Roasted, baked, fried, mashed – so many delicious ways to enjoy potatoes, and just as many questions in the minds of dog owners wondering which one of their potato dishes they can safely share with their pet.
Unfortunately, there isn’t a simple yes or no answer to the question “can dogs eat potatoes?” Human foods don’t always make an easy transition into the canine world. After all, our dogs have different nutritional checkboxes to tick. And when it comes to quantities, what is an imperceptible amount of salt or sugar in a potato recipe can end up being many times over the maximum daily recommended amount for our pet.
That’s why it’s important to understand if and how to offer dogs a piece of that delicious potato dish, so that both you and your pet can enjoy your meals safely and happily. Keep reading to find out more.
Can dogs eat potatoes?
The answer depends on how the potatoes are prepared. Dogs can eat potatoes as long as they are plainly cooked and offered in moderation. Roasted potatoes, prepared without spices or butter are the best way to let your pet have a taste of a delicious spud. But avoid giving your dog raw or boiled potatoes as they’re not safe for dogs to eat as they contain solanine. Always cook the potatoes before offering them to your pet.
As with any human food, make sure you check with the vet before adding it to your dog’s diet. Pooches suffering from diabetes need to be particularly careful when it comes to potatoes. Too much and their blood sugar might become too high. So, if your dog has diabetes, it’s best to avoid potatoes altogether.
Can dogs eat sweet potatoes?
Yes, dogs can eat sweet potatoes as long as they are cooked and the skin is removed- as this can sometimes be difficult for your dog to digest. Although this root vegetable is packed with fibre and has many vitamins and minerals, it’s always best to offer it to your dog in moderation with their meal or as an occasional treat.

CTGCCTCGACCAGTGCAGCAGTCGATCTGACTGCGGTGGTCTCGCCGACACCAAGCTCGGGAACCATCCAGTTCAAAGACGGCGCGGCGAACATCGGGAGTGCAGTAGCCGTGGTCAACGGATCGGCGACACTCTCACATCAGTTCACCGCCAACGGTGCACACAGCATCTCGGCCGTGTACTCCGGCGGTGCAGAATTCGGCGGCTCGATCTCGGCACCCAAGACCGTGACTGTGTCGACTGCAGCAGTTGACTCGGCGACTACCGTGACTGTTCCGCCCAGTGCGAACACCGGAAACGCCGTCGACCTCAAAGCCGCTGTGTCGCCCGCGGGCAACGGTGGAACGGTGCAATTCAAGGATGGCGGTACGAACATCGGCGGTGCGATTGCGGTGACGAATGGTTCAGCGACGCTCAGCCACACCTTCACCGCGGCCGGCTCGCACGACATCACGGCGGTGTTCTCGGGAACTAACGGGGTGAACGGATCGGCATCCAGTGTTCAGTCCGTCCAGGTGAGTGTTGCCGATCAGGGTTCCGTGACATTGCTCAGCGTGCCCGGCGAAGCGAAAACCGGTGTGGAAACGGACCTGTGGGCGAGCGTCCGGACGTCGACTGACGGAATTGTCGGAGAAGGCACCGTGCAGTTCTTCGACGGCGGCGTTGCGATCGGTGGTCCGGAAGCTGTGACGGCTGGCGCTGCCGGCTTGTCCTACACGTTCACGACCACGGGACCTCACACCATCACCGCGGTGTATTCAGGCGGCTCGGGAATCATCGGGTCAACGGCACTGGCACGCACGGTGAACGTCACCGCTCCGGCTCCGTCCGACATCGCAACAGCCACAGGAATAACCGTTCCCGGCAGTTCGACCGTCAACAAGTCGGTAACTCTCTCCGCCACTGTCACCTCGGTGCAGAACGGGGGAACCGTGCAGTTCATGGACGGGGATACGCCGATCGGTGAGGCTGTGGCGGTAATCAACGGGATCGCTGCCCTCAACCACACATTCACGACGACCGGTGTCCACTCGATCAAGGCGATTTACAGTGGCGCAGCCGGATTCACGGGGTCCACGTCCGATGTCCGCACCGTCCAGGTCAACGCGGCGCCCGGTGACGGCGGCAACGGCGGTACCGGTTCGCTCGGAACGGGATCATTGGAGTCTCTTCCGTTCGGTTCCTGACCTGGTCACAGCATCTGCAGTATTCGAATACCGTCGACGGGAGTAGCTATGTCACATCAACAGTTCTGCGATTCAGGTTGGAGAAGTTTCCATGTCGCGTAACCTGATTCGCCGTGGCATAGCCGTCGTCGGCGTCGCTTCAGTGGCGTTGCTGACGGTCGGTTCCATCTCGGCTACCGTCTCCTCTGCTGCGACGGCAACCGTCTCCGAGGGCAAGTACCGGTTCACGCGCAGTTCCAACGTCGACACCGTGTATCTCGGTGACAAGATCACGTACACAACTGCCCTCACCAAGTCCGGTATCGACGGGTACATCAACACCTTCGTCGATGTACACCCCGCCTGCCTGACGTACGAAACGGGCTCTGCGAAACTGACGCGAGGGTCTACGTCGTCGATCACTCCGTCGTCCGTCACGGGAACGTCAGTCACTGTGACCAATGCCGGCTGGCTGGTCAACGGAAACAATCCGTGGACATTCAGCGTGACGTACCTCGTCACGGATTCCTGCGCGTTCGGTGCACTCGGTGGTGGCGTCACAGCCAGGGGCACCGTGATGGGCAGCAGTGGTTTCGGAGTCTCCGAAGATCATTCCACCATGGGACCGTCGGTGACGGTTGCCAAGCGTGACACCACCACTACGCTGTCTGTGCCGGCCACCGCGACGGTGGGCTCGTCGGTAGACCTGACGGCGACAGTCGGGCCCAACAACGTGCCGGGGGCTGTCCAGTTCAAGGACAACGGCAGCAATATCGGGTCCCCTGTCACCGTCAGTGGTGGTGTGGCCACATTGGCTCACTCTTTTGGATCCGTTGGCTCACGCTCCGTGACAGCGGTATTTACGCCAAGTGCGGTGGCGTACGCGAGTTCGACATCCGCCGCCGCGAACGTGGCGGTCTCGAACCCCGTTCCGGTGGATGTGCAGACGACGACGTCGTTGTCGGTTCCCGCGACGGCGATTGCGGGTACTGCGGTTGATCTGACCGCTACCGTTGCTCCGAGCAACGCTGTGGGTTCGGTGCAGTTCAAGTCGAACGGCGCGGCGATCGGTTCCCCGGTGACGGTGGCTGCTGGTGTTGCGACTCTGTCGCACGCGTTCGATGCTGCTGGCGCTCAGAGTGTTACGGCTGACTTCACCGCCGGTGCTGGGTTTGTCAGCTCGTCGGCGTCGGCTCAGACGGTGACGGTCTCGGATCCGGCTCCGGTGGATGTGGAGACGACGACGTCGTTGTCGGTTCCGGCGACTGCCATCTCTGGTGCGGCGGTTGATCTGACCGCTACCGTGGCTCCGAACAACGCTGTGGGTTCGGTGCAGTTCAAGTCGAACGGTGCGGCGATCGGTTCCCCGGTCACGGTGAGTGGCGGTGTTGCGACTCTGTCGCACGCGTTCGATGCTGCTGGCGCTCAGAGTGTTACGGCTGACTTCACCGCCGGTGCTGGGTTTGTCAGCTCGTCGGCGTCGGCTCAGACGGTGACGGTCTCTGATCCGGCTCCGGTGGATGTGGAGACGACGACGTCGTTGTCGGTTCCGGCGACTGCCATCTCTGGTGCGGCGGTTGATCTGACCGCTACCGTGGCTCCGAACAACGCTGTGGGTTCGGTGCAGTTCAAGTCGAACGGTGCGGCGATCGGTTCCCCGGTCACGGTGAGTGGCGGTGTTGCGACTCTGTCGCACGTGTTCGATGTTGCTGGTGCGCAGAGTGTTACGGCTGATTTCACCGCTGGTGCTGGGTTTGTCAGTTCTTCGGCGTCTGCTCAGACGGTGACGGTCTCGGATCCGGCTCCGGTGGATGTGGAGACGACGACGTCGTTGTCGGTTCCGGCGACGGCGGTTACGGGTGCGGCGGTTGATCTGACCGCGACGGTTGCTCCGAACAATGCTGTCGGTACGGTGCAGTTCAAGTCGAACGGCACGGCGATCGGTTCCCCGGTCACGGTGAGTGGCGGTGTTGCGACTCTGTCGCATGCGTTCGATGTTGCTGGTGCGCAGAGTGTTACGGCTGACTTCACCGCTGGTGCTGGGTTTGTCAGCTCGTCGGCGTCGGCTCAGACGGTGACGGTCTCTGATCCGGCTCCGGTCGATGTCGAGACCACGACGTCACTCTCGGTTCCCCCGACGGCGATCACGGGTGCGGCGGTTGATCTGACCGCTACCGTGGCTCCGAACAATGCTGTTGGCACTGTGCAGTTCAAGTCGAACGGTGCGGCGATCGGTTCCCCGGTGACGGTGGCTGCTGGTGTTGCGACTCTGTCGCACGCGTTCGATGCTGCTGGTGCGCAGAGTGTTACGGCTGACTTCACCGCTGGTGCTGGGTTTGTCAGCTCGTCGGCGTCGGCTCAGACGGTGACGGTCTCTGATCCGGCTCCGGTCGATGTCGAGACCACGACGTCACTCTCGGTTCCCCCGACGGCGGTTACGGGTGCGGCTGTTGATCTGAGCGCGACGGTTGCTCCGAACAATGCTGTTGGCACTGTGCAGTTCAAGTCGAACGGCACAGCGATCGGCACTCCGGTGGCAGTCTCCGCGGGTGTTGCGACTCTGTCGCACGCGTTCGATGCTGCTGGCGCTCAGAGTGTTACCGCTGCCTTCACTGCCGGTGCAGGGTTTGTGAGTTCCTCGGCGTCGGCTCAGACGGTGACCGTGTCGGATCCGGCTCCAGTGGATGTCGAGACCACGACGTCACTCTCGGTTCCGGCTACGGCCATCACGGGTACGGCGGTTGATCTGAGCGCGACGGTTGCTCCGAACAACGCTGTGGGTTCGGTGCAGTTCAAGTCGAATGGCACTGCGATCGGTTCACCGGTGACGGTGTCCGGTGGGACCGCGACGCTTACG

The bulk of their diet should always be food specifically designed with the right balance of nutrients for a dog’s system. Other fruits or vegetables such as sweet potatoes are not typically necessary and if offered in large quantities, this can lead to health problems in the long run. You can find out more about dog nutrition for a balanced diet with our easy guide.
Can dogs eat mashed potatoes?
Yes, as long as the potatoes are roasted and not boiled and no salt, seasonings, milk or butter is added your pet can enjoy this all-time favourite dish. However, there isn’t much nutritional value your dog will be able to get from eating mashed potatoes. Therefore, it’s always best to stick to carefully-formulated dog food that takes into account the specific canine needs.
Can dogs eat chips?
This salty treat is often a staple in our human diet, but when it comes to canine digestion, the chips’ salt and fat content can wreak havoc on their digestive system. That’s why dogs shouldn’t eat chips or fries at all – instead choose from these healthier treats for your dog.
Can dogs eat raw potatoes?
Dogs should never eat raw potatoes as they contain a substance called solanine which is potentially toxic to dogs. However, the levels of solanine are reduced when the potatoes are cooked (so long as they aren’t boiled) which is why it’s always best to roast them before offering a bite to your pet.
If you suspect your dog ate a piece (or more) of raw potato, watch out for symptoms of solanine intoxication which might include vomiting, diarrhoea or lethargy. Make sure you get in touch with your vet as soon as possible so you can get your dog the help they need as quickly as possible.
Can dogs eat potato skin?
Potato skins can be difficult for dogs to digest and can cause an upset stomach so if you’re feeding potatoes to your dog make sure you remove the skin first.
If in doubt, always check with your vet before offering your dog potatoes or any other food that is prepared for us humans to enjoy.
Next, check out our list of harmful foods and substances for dogs, so you can make sure you keep your pet away from these potentially dangerous ingredients.